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Thread: Strengthening the back for deadlift page 2

  1. #11
    Neckhammer's Avatar
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    Quote Originally Posted by sbhikes View Post
    To be honest, I don't think I will ever deadlift again. The pain I have now is sciatica. It gets worse every day. It started when my back fell apart a couple weeks ago on deadlift. I cannot trust myself to do deadlift properly. I feel that I have screwed up my future life as an old lady, the one I had all mapped out to be a series of adventures.

    In reality, I would never lift anything heavy in the manner of a deadlift anyway. Never have and never will. I would normally either do what you would do to flip a tire, which is to get underneath and push something up, or I would drag an item. Anything I actually lift by bending over is not heavy.

    Nevertheless, I will keep squatting and I'm not averse to continuing to strengthen my back and body in other ways.

    I have linked this on several occasions in the past and I'm gonna do it here SPECIFICALLY for you. If your sciatica is disc related then flexion work frequently exacerbates the condition. This exercise program is body weight only but helps strengthen the posterior chain quite well. The workout in the book is akin to what I would recommend in combination with chiropractic adjustments DURING a sciatic flare. You may do other exercises when the pain begins to recede, but this is the basis of a good starting point.

    Foundation Training : Home

    I didn't respond right away cause I figured you posted in Odds and Ends this time to get away from us

  2. #12
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    No deadlift at all - has the world come to an end now??? But seriously, deadlifting is far from a must and a combination of other movements can even give better results for back hypertrophy and strength! Best exercise for upper lats is close grip Gironda lat pull on a pulley machine, or medium grip pull-down to chest. If you are VERY strong you can also do pull-ups with a pronated grip, but almost nobody is strong enough to isolate their lats by doing pull-ups anyway. Then you need to hit lower lats and traps and bent over rows standing on a block for more stretch is excellent, but it may affect lower back same as deadlifts, so chest supported T-bar rows or dumbbell rows with knee and hand on a bench is probably a better option. For lower back/posterior chain you can do reverse hyperextension on a roman chair or bent legged good-morning, but be careful if you have a lower back problem, remember that lower back will also be hit by other exercises such as squat…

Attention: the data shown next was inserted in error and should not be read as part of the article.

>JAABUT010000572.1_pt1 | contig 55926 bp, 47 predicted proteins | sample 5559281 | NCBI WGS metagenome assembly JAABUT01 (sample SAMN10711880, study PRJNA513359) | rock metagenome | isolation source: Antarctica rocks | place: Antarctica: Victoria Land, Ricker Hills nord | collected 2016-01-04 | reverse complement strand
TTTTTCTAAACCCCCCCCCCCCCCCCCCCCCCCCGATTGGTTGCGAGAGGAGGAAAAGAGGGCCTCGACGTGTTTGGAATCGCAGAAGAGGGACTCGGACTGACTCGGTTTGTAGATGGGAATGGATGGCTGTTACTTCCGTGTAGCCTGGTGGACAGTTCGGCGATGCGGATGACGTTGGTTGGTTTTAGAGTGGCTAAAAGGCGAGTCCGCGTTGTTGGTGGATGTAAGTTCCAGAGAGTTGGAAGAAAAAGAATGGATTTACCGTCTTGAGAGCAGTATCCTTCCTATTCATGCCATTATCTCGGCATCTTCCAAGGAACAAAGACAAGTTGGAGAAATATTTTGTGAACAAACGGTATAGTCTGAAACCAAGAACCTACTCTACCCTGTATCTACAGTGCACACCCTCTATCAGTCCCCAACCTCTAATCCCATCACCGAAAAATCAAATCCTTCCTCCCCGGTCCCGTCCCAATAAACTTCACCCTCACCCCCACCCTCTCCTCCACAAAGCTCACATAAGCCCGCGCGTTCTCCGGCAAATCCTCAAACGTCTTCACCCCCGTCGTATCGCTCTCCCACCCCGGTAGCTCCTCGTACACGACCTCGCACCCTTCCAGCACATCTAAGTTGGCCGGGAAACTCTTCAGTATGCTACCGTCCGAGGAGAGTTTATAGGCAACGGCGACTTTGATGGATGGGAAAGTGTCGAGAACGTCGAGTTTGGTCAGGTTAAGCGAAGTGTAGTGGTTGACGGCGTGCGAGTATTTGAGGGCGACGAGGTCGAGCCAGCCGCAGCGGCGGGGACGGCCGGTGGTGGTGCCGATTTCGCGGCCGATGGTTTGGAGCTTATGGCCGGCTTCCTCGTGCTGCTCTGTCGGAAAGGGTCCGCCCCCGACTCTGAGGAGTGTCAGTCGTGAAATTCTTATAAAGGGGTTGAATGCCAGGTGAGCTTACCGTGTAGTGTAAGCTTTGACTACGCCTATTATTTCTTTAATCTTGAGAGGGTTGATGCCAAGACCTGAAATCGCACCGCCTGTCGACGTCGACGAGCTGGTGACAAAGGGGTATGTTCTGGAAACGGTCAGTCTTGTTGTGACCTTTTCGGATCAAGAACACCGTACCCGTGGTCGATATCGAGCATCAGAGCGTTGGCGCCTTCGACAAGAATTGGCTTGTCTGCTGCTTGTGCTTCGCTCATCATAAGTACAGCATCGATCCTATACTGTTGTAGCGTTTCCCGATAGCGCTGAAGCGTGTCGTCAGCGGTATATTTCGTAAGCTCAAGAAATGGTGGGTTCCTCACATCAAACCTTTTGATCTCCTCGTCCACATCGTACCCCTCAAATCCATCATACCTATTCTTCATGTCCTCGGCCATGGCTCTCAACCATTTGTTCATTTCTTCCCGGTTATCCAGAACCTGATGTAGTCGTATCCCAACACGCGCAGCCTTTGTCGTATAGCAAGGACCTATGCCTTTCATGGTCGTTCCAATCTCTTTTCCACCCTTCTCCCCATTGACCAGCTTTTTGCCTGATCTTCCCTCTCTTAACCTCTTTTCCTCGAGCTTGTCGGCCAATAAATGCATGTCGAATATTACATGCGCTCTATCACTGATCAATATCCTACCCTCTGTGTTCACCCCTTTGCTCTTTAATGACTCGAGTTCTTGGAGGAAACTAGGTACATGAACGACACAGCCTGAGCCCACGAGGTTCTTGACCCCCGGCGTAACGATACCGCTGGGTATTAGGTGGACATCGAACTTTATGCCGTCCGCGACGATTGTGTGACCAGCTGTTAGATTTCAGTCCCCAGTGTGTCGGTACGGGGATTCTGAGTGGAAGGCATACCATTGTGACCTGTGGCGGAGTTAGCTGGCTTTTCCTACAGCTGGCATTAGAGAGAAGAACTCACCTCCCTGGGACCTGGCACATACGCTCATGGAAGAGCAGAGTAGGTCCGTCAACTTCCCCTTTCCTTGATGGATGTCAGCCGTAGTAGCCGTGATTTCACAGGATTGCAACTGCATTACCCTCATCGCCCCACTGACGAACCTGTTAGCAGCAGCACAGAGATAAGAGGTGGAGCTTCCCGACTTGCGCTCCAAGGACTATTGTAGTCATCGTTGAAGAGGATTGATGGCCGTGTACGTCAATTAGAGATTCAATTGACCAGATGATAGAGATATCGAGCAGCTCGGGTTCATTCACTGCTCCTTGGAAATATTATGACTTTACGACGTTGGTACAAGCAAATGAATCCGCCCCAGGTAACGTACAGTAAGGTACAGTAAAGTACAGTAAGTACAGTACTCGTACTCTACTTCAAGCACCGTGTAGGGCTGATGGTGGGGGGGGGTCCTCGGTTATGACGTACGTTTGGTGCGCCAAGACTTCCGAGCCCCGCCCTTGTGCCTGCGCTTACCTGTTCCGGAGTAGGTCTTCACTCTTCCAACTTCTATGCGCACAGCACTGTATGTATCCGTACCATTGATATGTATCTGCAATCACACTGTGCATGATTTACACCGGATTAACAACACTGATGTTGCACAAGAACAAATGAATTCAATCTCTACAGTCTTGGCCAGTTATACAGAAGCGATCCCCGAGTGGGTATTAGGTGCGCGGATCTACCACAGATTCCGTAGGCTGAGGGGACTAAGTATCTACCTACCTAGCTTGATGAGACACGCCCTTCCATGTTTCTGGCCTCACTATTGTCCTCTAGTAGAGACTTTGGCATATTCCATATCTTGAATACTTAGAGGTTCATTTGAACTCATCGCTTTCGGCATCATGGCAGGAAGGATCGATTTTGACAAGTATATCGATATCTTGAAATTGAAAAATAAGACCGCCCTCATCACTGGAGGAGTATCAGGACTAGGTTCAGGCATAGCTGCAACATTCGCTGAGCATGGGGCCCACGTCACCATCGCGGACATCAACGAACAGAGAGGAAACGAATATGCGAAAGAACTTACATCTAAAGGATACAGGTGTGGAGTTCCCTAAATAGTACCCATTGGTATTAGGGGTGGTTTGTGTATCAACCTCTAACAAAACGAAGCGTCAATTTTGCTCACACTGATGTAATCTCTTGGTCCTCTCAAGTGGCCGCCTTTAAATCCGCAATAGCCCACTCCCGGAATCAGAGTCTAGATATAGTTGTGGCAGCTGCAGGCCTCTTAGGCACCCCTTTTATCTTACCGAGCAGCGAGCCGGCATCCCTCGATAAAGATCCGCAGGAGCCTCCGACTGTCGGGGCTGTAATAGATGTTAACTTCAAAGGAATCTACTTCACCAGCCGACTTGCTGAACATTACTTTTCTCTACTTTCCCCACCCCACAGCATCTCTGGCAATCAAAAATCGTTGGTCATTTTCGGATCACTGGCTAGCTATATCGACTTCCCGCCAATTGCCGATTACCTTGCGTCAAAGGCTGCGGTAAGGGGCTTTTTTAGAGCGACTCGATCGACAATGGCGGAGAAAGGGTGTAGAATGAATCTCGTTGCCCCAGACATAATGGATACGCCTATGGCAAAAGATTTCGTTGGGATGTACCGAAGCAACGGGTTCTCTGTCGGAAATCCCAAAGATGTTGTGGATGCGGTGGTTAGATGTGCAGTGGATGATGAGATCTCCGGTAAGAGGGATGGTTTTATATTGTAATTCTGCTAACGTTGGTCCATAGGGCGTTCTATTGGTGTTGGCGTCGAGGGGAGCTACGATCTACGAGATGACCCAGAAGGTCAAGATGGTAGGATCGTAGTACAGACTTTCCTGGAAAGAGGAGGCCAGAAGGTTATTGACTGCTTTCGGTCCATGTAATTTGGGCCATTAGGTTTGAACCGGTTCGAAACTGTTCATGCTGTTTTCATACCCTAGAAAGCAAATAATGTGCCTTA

Last edited by Gorbag; 08-01-2013 at 09:50 AM.
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  3. #13
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    You know you want to DL again! No shame in starting over with just the bar if needed. Work on form. When it feels right add weight.

    +1 for good mornings.

  4. #14
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    Quote Originally Posted by sbhikes View Post
    To be honest, I don't think I will ever deadlift again. The pain I have now is sciatica. It gets worse every day. It started when my back fell apart a couple weeks ago on deadlift. I cannot trust myself to do deadlift properly. I feel that I have screwed up my future life as an old lady, the one I had all mapped out to be a series of adventures.
    I feel your pain (literally). I hurt my back in the gym over a year ago and I still have some lingering numbness down one leg. For a couple days after the injury, the pain in my back was awful (had to sleep with a leg thrown over the back of the sofa) and one day my leg felt like it was on fire for several minutes. Sometimes it feels like you've "ruined" yourself and you'll never recover, but don't lose hope! I am no longer limited in what I can do physically and my pain is no worse than it was before my catastrophic injury. In fact, it doesn't bother me at all most days.

    For continuing recovery, I think it's really important to focus on your posture, since you're probably standing, sitting, or walking 99% of the time. And mobility can also be huge. I like "Becoming a Supple Leopard" by Kelly Starrett. I am also a fan of Eric Cressey. Here is a recent post:
    4 Steps You Might Have Skipped in Your Strength Training Career | Eric Cressey | High Performance Training, Personal Training

  5. #15
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    In my experience the majority of deadlift injuries are due to mobility issues of the hamstring and lower back. If you have a butt wink at the bottom of a squat, chances are you are setting yourself up to fail (injure yourself) on heavy deadlifts. I am aware of Justin L's "butt wink doesn't matter" argument; he's speaking specifically about back squatting, and low bar back squatting specifically. Deadlifts are a different ball game in my opinion.